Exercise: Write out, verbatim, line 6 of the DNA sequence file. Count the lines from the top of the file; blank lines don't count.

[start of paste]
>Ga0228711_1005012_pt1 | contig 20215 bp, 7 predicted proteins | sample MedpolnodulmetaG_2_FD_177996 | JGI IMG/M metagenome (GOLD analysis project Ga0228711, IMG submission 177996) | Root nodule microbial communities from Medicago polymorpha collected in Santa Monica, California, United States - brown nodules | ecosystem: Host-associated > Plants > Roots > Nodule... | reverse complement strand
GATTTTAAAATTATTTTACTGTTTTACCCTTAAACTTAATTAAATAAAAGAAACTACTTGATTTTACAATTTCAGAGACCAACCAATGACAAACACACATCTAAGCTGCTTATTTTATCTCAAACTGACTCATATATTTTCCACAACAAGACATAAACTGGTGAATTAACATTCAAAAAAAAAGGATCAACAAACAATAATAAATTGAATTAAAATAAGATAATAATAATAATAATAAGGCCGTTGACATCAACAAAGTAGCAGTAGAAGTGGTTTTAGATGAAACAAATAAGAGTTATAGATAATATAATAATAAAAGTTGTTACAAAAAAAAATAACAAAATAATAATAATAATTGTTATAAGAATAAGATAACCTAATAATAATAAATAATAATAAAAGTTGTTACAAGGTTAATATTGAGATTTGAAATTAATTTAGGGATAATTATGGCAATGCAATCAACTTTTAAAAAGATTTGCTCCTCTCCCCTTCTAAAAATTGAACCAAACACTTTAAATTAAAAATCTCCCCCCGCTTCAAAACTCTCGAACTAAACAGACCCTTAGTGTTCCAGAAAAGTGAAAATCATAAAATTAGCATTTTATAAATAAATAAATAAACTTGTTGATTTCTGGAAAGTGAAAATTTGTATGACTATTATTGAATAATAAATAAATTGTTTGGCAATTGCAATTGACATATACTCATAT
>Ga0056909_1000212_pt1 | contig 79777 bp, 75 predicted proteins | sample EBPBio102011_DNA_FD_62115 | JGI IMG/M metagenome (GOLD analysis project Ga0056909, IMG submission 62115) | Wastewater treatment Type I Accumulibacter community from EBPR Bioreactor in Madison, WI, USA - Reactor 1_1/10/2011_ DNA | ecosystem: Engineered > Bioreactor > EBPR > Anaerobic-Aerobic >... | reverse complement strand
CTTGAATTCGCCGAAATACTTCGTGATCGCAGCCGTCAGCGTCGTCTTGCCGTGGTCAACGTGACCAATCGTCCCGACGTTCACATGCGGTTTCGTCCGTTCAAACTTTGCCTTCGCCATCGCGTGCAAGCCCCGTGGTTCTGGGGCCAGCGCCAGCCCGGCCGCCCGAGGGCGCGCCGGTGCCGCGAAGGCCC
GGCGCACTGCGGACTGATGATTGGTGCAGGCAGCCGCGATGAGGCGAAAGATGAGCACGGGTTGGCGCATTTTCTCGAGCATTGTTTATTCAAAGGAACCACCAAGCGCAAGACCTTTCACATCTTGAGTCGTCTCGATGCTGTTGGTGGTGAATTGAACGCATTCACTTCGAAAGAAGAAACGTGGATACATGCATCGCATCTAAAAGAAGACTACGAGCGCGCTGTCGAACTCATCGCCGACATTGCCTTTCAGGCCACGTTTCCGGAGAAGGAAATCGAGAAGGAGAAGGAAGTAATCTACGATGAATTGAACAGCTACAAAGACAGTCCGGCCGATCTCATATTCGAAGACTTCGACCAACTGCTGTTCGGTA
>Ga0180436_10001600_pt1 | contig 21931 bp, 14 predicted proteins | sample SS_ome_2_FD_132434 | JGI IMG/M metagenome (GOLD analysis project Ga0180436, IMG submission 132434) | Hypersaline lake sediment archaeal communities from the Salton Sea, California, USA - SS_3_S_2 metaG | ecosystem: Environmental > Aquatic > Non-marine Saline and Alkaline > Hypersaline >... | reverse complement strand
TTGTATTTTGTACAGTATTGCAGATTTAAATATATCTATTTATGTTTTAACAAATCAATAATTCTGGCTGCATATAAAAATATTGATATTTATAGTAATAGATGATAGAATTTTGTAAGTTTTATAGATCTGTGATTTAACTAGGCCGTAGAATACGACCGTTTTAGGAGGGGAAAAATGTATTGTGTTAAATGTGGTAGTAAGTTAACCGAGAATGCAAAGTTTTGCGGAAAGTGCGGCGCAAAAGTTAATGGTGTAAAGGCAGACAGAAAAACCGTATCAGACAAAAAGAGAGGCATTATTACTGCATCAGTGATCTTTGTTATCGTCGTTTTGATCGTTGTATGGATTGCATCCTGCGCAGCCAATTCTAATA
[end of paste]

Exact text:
>Ga0180436_10001600_pt1 | contig 21931 bp, 14 predicted proteins | sample SS_ome_2_FD_132434 | JGI IMG/M metagenome (GOLD analysis project Ga0180436, IMG submission 132434) | Hypersaline lake sediment archaeal communities from the Salton Sea, California, USA - SS_3_S_2 metaG | ecosystem: Environmental > Aquatic > Non-marine Saline and Alkaline > Hypersaline >... | reverse complement strand